The Corresponence of James McNeil Whistler
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Record 4 of 48

System Number: 12133
Date: 20 February 1868
Author: Wrentmore & Son[1]
Place: London
Recipient: James Anderson Rose[2]
Place: London
Repository: Library of Congress
Call Number: Manuscripts Division, Pennell Whistler Collection, PWC 2/48/53
Document Type: ALS


43 Lincolns Inn Fields W. C.

20th Febry 1868

Dear Sir,

We have written to your client Mr. J. A. Whistler (who has referred us to you) two letters[4] dated respectively the 4th and 10th inst. Requesting him to furnish us with his authority for certain expressions and reports[5] which according to our Instructions he has repeatedly & publicly used and which are injurious to the honor and reputation of our Client Mr. F. Seymour Haden[6].

These letters have been written because of the currency acquired by the reports in question, and because it has lately been conveyed to Mr. Haden that your Client has excused himself for making these by stating that he derived his authority for them from Mr. Philip Owen[7] of the South Kensington Museum, Mr. Whistler's statement being as we are instructed, that in an interview which he had with Mr. Owen at the Office of the British Commission in Paris, in the month of April last, Mr. Owen [p. 2] told him that the death of a certain Mr Traer[8] had been caused by the cruelty[9] and ill treatment of Mr Haden, whereas, we are further instructed, the death of the said Mr Traer arose from delirium tremens and his own misconduct, and in spite of earnest and protracted efforts on Mr Haden's part to save him.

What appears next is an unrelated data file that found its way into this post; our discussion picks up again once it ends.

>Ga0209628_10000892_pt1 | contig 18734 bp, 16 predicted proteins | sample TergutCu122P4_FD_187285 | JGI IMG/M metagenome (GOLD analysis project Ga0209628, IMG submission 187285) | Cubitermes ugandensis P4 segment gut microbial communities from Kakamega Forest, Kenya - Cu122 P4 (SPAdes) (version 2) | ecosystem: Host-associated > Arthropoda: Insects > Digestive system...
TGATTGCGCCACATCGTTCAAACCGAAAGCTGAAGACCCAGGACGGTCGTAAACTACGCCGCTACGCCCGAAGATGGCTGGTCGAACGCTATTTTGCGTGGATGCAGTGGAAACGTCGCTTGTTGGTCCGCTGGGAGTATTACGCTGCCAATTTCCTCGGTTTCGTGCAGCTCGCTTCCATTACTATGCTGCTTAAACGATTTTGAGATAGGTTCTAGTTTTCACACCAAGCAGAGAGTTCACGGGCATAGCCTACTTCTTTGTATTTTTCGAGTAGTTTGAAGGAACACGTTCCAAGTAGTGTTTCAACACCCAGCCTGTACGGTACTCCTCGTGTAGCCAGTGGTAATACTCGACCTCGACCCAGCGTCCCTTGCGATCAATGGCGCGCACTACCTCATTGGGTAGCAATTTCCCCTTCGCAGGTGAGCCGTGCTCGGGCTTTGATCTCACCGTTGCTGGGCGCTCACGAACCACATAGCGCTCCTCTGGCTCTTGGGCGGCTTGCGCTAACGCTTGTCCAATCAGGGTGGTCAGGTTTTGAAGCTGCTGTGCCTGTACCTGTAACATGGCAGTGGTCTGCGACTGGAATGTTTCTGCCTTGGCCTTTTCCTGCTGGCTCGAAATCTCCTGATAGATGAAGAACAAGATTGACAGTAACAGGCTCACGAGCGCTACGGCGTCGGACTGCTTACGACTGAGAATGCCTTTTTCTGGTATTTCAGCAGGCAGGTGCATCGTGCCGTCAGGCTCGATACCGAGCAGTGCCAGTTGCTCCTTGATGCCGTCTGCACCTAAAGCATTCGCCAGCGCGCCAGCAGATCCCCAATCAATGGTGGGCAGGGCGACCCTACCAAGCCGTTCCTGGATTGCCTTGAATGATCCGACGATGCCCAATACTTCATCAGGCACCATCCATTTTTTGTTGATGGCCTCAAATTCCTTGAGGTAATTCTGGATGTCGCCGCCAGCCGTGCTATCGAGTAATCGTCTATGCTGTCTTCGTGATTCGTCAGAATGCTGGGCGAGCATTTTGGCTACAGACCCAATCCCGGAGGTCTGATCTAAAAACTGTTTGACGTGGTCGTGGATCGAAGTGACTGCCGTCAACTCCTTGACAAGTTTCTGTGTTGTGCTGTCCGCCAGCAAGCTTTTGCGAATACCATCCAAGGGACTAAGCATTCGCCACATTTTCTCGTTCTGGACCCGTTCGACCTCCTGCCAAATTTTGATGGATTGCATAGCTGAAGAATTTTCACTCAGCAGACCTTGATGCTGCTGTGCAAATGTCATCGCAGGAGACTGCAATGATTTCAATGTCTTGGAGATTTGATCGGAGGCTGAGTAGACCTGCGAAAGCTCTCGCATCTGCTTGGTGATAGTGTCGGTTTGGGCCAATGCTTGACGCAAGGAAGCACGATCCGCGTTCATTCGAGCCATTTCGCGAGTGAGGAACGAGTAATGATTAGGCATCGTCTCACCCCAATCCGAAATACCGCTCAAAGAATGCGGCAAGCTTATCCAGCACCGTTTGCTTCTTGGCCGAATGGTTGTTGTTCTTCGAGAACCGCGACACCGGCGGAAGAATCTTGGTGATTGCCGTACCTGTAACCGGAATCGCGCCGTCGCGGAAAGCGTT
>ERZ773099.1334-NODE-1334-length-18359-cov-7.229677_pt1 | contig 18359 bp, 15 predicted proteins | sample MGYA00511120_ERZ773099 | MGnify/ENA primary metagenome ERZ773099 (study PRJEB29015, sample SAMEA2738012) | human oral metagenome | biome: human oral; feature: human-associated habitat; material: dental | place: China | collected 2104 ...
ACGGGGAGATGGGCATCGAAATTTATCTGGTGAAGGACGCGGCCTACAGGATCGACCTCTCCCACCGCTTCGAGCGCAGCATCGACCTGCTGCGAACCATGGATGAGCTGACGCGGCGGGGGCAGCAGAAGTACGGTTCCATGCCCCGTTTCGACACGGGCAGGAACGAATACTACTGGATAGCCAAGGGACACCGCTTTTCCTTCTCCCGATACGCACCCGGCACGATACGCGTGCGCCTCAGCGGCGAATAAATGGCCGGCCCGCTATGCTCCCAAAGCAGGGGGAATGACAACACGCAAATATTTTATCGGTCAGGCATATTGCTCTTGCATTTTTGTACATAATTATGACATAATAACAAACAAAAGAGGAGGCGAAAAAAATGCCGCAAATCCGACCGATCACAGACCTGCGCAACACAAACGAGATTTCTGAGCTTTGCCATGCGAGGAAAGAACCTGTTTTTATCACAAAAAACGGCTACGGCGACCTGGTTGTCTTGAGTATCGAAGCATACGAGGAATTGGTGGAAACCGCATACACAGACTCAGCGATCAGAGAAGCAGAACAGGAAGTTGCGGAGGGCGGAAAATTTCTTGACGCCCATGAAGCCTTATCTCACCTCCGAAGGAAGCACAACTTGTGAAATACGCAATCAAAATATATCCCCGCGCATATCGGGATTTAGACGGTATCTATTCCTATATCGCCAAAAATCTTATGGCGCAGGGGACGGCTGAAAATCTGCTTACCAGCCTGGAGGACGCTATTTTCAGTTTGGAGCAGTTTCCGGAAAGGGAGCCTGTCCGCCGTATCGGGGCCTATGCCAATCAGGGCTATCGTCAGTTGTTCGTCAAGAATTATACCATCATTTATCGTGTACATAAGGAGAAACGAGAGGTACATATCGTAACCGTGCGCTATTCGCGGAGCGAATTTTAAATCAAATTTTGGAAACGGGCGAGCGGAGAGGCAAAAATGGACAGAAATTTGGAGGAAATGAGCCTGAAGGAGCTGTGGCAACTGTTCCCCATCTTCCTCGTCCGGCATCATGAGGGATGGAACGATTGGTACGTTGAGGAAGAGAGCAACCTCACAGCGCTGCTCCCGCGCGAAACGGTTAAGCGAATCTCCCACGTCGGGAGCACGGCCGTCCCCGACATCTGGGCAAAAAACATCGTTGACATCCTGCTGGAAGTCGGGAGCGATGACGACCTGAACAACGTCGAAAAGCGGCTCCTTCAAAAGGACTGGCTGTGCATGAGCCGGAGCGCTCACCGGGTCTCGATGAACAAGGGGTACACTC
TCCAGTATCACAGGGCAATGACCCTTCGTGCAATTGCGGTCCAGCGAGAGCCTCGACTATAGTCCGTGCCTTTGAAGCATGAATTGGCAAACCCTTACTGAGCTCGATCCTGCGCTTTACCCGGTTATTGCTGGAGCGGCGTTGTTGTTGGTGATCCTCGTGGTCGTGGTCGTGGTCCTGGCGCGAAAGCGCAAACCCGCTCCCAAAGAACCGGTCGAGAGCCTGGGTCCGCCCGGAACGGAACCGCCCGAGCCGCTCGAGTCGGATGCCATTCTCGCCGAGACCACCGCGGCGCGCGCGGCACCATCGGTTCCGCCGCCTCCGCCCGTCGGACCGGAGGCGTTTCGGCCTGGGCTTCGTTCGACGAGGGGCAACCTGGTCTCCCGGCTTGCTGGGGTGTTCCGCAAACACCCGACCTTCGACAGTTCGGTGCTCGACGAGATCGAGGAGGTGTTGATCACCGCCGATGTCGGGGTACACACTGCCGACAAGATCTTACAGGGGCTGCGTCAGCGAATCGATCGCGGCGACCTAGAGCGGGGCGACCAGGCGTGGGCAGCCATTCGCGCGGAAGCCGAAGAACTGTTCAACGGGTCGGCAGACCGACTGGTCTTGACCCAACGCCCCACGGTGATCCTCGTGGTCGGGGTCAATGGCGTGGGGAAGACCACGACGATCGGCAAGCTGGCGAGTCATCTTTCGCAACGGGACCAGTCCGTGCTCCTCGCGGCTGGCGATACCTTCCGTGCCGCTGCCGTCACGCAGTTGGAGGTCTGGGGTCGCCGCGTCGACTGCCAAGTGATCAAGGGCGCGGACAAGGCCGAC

We desire to obtain from your client a formal avowal or disavowal whether your Client so excused himself at the interview alluded to and the means of tracing to its source and meeting an injurious calumny, and (consistently with the attainment of the object we have in view) to do this, with the least possible molestation of Mr J. A. Whistler.

We are
dear Sir
Yours truly

Wrentmore & Sons

J. A. Rose Esqre
11 Salisbury St
Strand. W C

'Wrentmore & Son[10]